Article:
*"The Web of Fear" (1968) and "Invasion of the Dinosaurs" (1974) both have sequences set in the London Underground. All the route maps and station names shown are contemporary to the broadcast of the story, with the two new lines and several changes of the names of featured stations that were made in the next few years being ignored. In particular, part of the action in "Invasion of the Dinosaurs" takes place in a base hidden beneath Trafalgar Square tube station. In real life, the Bakerloo Line Trafalgar Square station combined with the Northern Line Strand station in 1979 to form Charing Cross station.
*With a few exceptions, no stories attempt to predict future fashions or technology, except when it is central to the plot. The result is that the stories made in the 1970s look very strongly like the 1970s.
*In "The Ambassadors of Death" (1970), Sergeant Benton comments that the distress signal SOS was done away with "years ago."
*On the occasions that money is mentioned, most amounts given correspond to those in use at the time, such as "Spearhead from Space" and "Doctor Who and the Silurians" (both 1970) featuring pre-decimal currency whilst it costs 2 pence for a telephone call in "The Seeds of Doom" (1976), even though in real life the United Kingdom adopted decimal currency in 1971 and was subject to significant inflation. In the later "Battlefield", a vodka and coke, a glass of lemonade and a glass of water in a village pub costs 5 pounds (paid for with a £5 coin that, as of 2008, is not in common circulation). Compare "The Hitchhiker's Guide to the Galaxy" (1978), in which £5 is enough for Ford Prefect to buy six pints of beer and leave a generous tip.
*The technology displayed on occasion is significantly more advanced than reality. In "The Ambassadors of Death" and "The Android Invasion" the United Kingdom has a fully functional space programme that is able to send missions to Mars and Jupiter, respectively. However, "The Christmas Invasion", said to take place in 2006, depicts the UK has only having just sent its first unmanned probe to Mars. Laser guns are in development in "Robot" and then used by UNIT in "The Seeds of Doom". Many of the science establishments seen are engaged in extremely advanced research. On most occasions, however, UNIT personnel are armed and equipped with contemporary or slightly dated/surplus British military equipment (notably L1A1 SLR battle rifles and 58 pattern webbing).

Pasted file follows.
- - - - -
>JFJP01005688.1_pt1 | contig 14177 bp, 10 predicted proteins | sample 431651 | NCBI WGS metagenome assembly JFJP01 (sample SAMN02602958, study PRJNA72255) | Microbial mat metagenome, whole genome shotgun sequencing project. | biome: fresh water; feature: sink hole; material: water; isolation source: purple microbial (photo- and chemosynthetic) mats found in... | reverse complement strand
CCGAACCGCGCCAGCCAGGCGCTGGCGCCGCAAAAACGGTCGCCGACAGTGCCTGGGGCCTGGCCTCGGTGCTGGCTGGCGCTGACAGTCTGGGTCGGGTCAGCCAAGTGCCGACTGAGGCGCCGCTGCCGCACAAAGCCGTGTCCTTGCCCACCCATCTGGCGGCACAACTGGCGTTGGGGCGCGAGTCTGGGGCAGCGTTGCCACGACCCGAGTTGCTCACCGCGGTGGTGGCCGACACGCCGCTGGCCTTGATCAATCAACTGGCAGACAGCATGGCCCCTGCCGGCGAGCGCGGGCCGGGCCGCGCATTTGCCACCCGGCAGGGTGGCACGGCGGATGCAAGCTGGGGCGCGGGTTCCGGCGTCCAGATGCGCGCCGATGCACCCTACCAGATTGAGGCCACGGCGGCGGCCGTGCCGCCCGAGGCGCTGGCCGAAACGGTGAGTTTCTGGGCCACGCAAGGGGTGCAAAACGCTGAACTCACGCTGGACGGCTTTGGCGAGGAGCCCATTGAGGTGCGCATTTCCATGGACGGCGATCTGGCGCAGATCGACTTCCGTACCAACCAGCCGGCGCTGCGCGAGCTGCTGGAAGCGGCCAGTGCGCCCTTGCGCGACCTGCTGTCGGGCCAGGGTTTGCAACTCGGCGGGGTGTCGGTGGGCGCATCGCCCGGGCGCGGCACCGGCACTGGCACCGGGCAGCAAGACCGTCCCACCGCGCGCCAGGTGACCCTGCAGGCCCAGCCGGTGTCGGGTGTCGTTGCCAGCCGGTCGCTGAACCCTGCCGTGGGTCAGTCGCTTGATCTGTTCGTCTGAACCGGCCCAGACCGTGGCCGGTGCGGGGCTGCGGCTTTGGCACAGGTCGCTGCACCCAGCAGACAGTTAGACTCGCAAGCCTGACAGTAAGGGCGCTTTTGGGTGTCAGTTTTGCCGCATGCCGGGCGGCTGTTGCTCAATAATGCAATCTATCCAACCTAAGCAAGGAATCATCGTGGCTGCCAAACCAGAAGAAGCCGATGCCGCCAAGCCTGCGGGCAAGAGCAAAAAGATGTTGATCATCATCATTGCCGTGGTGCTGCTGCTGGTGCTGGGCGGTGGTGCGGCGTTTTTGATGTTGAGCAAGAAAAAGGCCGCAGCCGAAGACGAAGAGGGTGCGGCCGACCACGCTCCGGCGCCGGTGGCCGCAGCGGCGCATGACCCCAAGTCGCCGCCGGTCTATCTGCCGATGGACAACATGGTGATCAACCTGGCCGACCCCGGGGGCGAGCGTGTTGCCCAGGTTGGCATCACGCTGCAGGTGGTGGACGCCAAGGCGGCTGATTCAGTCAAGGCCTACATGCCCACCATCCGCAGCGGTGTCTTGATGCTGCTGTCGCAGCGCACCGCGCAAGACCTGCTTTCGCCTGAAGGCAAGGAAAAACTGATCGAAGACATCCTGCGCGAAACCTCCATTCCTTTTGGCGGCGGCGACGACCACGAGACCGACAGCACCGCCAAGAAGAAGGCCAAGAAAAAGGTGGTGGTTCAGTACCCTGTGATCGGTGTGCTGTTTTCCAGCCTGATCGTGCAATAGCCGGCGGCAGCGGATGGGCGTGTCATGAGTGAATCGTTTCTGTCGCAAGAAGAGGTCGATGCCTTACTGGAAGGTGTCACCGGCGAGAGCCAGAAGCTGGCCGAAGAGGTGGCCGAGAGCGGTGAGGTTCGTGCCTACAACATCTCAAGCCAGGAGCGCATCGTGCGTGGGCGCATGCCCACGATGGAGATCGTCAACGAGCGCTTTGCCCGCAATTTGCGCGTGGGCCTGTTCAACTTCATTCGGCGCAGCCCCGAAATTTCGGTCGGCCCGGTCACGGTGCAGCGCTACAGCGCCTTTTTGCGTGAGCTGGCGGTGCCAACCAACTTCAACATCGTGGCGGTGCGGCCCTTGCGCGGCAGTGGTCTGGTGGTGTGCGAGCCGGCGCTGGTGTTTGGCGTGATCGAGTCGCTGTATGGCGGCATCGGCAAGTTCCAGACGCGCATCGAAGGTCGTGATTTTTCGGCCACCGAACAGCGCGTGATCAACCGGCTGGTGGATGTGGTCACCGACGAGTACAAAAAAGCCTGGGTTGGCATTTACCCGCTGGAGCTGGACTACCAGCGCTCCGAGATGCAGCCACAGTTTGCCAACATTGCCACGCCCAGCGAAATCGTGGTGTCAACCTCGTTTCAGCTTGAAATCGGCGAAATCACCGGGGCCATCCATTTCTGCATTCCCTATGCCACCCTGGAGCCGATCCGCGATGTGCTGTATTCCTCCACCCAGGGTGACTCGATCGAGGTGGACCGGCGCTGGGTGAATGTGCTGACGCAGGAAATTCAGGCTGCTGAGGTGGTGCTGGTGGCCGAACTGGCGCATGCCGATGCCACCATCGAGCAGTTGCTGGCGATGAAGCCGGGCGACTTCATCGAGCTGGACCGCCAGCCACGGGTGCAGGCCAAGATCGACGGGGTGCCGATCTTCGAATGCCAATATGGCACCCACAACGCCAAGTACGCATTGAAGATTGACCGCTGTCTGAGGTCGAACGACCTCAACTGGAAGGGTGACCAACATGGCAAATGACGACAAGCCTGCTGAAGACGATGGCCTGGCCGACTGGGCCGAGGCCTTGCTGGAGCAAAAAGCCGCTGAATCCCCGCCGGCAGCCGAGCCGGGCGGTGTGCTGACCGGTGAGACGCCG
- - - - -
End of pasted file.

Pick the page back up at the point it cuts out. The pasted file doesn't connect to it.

*The BBC has a third channel, "BBC 3", in "The Dæmons" (1971). In 1971, the BBC had only two terrestrial channels (though had aspirations to launch a third channel in subsequent years). The actual BBC Three, a digital channel, was not launched until 2003.

Off-screen evidence

Published books, contemporary interviews, publicity material and behind the scenes documents all point to a degree of uncertainty amongst the production team as well. For example:

*A document prepared during the making of "The Invasion" by director Douglas Camfield states that he assumed the story was set in 1976.
*The "Radio Times" and an announcement at the start of the original transmission of the first episode of "The Invasion" both state that the story takes place in 1975. Announcements and publicity material were normally produced by the series' production office, usually by the script editor.
*In a pair of 1969 interviews then-producer Derrick Sherwin and newly cast Doctor Jon Pertwee told the press that the series (and thus the UNIT stories) would be set in a near future time when things such as space stations would become reality, with Pertwee confirming this would be in the 1980s. [cite web |url=http://www.cuttingsarchive.org.uk/news_mag/1960s/cuttings/endoftim.htm |title=End of time for Dr. Who |accessdate=2007-06-10 |year=1969 |work=Unknown newspaper; clipping at The Doctor Who Cuttings Archive]
*A recorded but unused line in "The Claws of Axos" (1971) discusses comets due in the period 1969–1975, strongly pointing to an early 1970s setting for the story. By this time Sherwin had moved on as producer.
*The 1972 book "The Making of Doctor Who", written by then-script editor Terrance Dicks and regular writer Malcolm Hulke, dates "Spearhead from Space" to 1970. However the second edition of 1976 (rewritten by Dicks alone, after he had stepped down as Script Editor) does not specify a date.
*In the original shooting script for "The Time Warrior", during Sarah Jane's interrogation by Linx, she was asked what year she had come from. The answer was an unequivocal "1974." The line was dropped from the script before the episode was filmed. [ Production subtitles from DVD release of "The Time Warrior", BBC Video, 2008 ]
*The 1974 novelisation of "The Sea Devils" (1971), also by Hulke, refers to North Sea oil starting to be exploited in 1978, indicating an early 1980s setting for the story.
*The 1981 Writers' Guide for the proposed series of "K-9 and Company" stated that Sarah's travels with the Doctor took place between 1973 and 1976, coinciding with the real-life tenure of actress Elizabeth Sladen, who portrayed her.
*"Mawdryn Undead" was originally written with a different former companion in mind (Ian Chesterton) and much has been made of how this generated the UNIT dating "mistake", though other early 1980s stories and the above mentioned guide support "Mawdryn Undead"'s dating of the story.